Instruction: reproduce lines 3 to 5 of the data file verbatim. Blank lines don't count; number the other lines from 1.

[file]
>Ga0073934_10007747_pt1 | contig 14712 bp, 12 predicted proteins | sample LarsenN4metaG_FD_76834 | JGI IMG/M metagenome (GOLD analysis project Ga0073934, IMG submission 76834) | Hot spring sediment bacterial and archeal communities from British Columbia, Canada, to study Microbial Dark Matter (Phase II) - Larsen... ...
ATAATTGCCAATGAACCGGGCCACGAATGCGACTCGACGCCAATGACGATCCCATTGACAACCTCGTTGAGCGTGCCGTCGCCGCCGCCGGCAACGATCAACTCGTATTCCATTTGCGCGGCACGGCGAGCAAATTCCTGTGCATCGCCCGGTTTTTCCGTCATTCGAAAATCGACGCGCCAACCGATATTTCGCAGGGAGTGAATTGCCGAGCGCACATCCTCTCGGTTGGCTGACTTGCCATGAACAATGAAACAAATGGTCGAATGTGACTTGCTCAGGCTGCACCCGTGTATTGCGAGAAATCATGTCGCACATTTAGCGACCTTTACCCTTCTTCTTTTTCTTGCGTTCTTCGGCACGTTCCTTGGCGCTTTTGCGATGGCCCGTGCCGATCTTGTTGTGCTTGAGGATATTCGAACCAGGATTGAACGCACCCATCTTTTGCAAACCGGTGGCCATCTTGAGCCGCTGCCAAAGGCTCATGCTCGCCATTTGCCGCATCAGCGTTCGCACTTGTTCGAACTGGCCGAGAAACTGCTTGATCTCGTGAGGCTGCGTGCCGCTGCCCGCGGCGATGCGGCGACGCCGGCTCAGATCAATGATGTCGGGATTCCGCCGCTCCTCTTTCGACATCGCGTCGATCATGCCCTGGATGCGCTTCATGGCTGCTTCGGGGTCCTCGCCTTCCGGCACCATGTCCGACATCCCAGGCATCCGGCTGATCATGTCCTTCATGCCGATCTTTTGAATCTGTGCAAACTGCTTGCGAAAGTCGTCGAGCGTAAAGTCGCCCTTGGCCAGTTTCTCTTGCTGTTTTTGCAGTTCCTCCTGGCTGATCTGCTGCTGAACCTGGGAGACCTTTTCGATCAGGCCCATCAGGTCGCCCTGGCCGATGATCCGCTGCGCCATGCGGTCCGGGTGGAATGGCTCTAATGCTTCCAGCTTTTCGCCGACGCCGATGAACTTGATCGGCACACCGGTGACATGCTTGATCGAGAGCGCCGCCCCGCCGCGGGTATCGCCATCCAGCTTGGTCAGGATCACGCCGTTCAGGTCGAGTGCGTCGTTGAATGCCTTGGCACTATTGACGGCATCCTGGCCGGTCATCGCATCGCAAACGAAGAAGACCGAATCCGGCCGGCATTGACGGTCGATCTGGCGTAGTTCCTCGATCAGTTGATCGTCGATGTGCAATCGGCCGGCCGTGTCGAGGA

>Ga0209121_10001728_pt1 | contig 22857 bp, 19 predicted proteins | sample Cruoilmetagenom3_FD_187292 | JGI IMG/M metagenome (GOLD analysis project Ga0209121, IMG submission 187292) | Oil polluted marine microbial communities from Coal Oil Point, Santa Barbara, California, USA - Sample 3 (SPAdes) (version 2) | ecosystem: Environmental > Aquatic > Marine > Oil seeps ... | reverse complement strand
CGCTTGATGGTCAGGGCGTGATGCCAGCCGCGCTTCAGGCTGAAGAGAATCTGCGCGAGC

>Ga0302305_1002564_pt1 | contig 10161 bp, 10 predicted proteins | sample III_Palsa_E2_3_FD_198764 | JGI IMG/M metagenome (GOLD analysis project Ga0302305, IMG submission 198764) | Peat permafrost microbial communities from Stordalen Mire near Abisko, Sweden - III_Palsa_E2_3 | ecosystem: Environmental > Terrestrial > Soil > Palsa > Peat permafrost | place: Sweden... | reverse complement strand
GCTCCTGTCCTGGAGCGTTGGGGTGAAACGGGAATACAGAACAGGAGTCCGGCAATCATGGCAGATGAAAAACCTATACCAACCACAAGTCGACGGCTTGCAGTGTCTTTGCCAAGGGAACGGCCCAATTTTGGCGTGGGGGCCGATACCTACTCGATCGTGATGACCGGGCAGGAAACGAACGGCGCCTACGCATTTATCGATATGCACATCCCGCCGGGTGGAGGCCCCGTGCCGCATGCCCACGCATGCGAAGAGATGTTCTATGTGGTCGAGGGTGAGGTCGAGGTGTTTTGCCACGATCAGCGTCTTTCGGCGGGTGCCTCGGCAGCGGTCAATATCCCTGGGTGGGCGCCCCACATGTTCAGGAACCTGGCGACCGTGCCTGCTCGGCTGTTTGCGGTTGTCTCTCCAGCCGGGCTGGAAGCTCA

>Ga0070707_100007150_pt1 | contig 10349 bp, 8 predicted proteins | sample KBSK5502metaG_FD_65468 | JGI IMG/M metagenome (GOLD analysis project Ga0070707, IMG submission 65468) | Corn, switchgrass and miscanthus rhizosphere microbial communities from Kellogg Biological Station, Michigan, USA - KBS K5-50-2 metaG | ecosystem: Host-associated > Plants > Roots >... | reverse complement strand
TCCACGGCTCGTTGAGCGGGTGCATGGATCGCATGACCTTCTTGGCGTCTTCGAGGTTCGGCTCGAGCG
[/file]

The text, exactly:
>Ga0209121_10001728_pt1 | contig 22857 bp, 19 predicted proteins | sample Cruoilmetagenom3_FD_187292 | JGI IMG/M metagenome (GOLD analysis project Ga0209121, IMG submission 187292) | Oil polluted marine microbial communities from Coal Oil Point, Santa Barbara, California, USA - Sample 3 (SPAdes) (version 2) | ecosystem: Environmental > Aquatic > Marine > Oil seeps ... | reverse complement strand
CGCTTGATGGTCAGGGCGTGATGCCAGCCGCGCTTCAGGCTGAAGAGAATCTGCGCGAGC

>Ga0302305_1002564_pt1 | contig 10161 bp, 10 predicted proteins | sample III_Palsa_E2_3_FD_198764 | JGI IMG/M metagenome (GOLD analysis project Ga0302305, IMG submission 198764) | Peat permafrost microbial communities from Stordalen Mire near Abisko, Sweden - III_Palsa_E2_3 | ecosystem: Environmental > Terrestrial > Soil > Palsa > Peat permafrost | place: Sweden... | reverse complement strand